But how does the RAV 4 fare on unpaved surfaces? We got a little taste of its capabilities on Day Two as we returned from Atlanta and got behind a car blocking Hwy. 54 trying to turn left. In my Honda, I would have stayed put and waited it out. In this true “sport utility vehicle” I opted to go around on the considerably sloped, unpaved shoulder but honestly felt as if we had never left the roadway, it was that smooth.
Then came Day Four, which is when we kicked up our off-roading a notch.
I spent my childhood in the shadows of Southlake Mall, and Joni grew up on the edge of the second-largest city in the United Kingdom, so when it came time to get the RAV4 “down and dirty”, we suburbanites were just brave enough to take it for a spin under the pines at Starr’s Mill.
One Facebook friend goaded me to take the RAV4 “muddin”, but all those high school stories of ripped-out axles and having to get big rigs to pull trucks out of the mud came back to mind, so we opted instead for middle ground. In this case, our off-road course was the short series of wooded trails behind Starr’s Mill, which offer fun turns, steep approaches and even a short span of challenging, above-ground pine tree roots. The RAV4 seemed just as at-home in that environment as it did turning the corners in Midtown Atlanta, which left me with the impression that this RAV4 may be a suburbanite’s dream come true.
Day Five, which was also the day of the big race down at Atlanta Motor Speedway, saw me and two of our kids cruising down to Hampton to take in the spectacle from outside the gates. By the time we got there it was afternoon, so there was no traffic, and we slipped behind the little airport there to take a sporty stroll down Wilkins Road.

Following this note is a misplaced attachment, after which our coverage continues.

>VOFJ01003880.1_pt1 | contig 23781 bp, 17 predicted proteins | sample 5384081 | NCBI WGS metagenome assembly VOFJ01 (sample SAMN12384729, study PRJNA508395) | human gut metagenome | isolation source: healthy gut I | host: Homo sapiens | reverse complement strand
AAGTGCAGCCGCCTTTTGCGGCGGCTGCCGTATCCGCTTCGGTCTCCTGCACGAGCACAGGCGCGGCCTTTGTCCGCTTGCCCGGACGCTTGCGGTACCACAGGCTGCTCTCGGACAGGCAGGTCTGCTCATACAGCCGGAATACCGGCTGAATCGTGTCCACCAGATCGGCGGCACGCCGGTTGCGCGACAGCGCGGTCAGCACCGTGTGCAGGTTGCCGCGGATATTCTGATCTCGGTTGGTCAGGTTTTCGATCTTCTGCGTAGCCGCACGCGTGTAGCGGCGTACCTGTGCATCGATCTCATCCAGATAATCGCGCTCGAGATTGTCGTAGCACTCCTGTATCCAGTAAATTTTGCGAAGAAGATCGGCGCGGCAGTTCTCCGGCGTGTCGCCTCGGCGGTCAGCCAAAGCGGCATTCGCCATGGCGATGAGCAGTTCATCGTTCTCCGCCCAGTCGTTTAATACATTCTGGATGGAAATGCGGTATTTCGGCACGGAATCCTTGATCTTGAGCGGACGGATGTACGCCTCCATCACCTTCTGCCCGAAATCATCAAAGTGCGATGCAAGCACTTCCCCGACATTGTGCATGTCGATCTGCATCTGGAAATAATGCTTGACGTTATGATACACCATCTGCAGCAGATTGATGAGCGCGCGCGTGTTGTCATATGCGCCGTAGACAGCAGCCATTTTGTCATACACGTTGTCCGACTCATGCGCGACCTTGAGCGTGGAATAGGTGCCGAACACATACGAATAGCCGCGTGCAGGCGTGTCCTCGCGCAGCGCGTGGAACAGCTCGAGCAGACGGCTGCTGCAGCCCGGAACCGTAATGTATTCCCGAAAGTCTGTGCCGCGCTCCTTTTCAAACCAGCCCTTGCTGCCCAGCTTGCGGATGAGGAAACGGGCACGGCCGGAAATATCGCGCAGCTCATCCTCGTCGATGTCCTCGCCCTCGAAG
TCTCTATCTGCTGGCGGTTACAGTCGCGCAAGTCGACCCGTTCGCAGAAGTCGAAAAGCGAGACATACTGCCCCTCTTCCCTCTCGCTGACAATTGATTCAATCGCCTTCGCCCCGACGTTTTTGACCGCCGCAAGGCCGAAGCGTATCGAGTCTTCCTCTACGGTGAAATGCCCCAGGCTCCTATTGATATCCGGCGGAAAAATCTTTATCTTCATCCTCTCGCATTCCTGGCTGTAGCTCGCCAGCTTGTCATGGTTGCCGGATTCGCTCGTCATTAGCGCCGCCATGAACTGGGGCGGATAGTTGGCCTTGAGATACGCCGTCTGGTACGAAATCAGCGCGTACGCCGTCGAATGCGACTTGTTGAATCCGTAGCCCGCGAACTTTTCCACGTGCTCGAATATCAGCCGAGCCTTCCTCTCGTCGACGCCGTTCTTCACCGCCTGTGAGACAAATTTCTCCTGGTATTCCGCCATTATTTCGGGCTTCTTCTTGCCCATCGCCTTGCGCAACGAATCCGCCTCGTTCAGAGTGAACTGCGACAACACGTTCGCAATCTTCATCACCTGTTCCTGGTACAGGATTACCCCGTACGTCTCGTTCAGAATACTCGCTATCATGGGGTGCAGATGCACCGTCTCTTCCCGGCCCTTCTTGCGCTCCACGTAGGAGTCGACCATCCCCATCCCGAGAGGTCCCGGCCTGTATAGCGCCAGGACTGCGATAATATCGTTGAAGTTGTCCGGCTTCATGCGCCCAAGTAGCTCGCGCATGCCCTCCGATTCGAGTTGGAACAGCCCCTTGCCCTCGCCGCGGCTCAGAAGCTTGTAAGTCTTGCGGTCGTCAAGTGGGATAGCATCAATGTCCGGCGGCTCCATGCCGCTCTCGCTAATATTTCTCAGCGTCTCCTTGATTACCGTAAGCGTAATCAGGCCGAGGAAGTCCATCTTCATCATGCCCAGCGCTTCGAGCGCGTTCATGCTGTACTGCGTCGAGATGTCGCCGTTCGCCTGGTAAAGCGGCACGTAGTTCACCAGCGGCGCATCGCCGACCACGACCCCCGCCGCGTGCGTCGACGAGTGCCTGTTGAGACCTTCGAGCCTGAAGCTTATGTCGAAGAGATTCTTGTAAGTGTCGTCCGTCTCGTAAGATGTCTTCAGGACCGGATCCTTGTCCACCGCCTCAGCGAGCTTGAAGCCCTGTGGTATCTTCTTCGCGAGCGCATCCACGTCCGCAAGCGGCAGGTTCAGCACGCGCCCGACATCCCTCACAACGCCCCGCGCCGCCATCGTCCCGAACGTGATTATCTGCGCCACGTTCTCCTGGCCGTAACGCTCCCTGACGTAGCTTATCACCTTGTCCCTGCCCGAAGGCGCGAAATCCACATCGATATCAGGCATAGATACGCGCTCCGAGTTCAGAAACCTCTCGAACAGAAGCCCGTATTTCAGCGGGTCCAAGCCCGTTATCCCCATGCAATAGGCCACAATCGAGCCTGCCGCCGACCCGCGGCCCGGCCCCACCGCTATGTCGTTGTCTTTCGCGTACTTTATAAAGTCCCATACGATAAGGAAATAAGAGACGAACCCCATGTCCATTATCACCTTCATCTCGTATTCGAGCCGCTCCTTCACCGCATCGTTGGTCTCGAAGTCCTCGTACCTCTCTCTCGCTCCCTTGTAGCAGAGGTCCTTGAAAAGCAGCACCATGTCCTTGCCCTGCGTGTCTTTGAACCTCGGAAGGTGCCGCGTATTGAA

Wilkins Road is half paved, half gravel and a whole lot of fun. We started on the paved part, got the RAV4 up to about 40 mph and then maintained that speed onto the gravel portion. Even when I wiggled the steering a bit, this front-wheel-drive SUV maintained perfect control, no problem. It was almost disappointingly smooth and steady on the gravel, though if I lived on a gravel road I think I would fall in love with these traits.
Other features we enjoyed along the way include the blind-spot back-up camera, the built-in hands-free mobile phone system and the presence of six front row cup/can/bottle holders. Call me a redneck if you must, but I like having multiple drink options at my fingertips. And if you’re a dipper, your spit can has its own holder to call home. [Editor’s note to the Toyota folks: Don’t worry. I don’t dip.]
Joni particularly enjoyed the very functional dual-zone climate control system on the RAV4. Set a temperature and perhaps a fan speed, and you’re both comfortable.
Now let’s talk about price, and here we arrive at the reason they had to take my RAV4 back on Day Eight. Fully-trimmed, like the vehicle I was driving, you’re looking at a retail of around $32,000. However, most of the same important features are also available on the LE version for about $9,000 less.
This coming week at Georgia World Congress Center, The Atlanta International Auto Show rolls back into town, and they’re bringing back free test drives. Toyota is scheduled to have several of its top sellers there, including the RAV4, so drivers over the age of 21 will have a brief opportunity to experience this fantastic ride for themselves.
If you do go to the car show, and if you see a dark gray RAV4 there, tell it hello for me. And if you see a 40-something bearded man hogging the driver’s seat while other people are asking to have their turn, well, that’s probably going to be me.
[This feature review was originally published in the Saturday, March 21, 2015 editions of Fayette County News, Today in Peachtree City and East Coweta Journal.]